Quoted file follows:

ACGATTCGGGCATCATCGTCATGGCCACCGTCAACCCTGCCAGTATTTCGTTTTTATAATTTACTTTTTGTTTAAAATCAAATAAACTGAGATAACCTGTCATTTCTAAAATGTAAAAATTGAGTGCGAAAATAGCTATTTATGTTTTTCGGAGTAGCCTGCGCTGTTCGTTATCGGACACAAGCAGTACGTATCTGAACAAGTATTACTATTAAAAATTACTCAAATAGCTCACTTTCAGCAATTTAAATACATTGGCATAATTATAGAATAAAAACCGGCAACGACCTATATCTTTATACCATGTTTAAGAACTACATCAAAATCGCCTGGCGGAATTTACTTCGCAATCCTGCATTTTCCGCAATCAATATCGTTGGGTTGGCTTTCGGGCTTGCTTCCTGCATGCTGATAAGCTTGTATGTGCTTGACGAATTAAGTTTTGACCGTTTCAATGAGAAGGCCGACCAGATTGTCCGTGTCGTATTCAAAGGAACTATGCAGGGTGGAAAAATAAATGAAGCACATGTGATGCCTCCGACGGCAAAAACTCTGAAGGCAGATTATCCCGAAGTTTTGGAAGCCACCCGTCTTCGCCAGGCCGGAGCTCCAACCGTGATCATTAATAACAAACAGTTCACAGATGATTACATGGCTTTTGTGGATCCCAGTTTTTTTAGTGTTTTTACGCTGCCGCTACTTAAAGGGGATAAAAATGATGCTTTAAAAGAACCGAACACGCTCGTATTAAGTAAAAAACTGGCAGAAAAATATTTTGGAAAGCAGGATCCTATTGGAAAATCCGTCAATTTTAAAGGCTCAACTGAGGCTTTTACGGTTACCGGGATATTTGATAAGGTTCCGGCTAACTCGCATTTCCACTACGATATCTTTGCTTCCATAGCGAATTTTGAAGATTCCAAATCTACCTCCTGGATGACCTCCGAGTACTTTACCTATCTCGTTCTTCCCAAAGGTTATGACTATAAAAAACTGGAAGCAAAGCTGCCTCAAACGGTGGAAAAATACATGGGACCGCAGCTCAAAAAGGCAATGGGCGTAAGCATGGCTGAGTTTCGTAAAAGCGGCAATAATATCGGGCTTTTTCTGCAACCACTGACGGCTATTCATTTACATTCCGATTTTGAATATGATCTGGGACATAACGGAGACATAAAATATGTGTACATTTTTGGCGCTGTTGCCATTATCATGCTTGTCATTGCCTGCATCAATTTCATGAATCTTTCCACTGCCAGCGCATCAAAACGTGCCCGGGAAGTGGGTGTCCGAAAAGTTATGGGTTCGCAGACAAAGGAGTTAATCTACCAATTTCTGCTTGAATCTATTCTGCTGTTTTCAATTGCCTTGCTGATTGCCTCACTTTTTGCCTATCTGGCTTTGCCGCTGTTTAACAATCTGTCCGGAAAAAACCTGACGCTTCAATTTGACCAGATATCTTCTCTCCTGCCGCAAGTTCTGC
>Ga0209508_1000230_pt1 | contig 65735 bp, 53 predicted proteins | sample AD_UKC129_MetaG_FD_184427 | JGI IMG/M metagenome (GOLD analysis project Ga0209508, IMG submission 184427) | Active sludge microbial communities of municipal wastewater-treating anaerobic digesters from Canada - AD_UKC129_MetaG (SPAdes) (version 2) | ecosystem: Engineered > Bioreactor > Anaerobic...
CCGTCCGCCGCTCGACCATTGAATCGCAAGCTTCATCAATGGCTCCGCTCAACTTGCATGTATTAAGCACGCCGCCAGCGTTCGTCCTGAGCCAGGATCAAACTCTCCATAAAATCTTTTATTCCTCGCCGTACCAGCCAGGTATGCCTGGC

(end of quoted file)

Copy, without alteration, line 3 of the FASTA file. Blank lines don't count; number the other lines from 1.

CCGTCCGCCGCTCGACCATTGAATCGCAAGCTTCATCAATGGCTCCGCTCAACTTGCATGTATTAAGCACGCCGCCAGCGTTCGTCCTGAGCCAGGATCAAACTCTCCATAAAATCTTTTATTCCTCGCCGTACCAGCCAGGTATGCCTGGC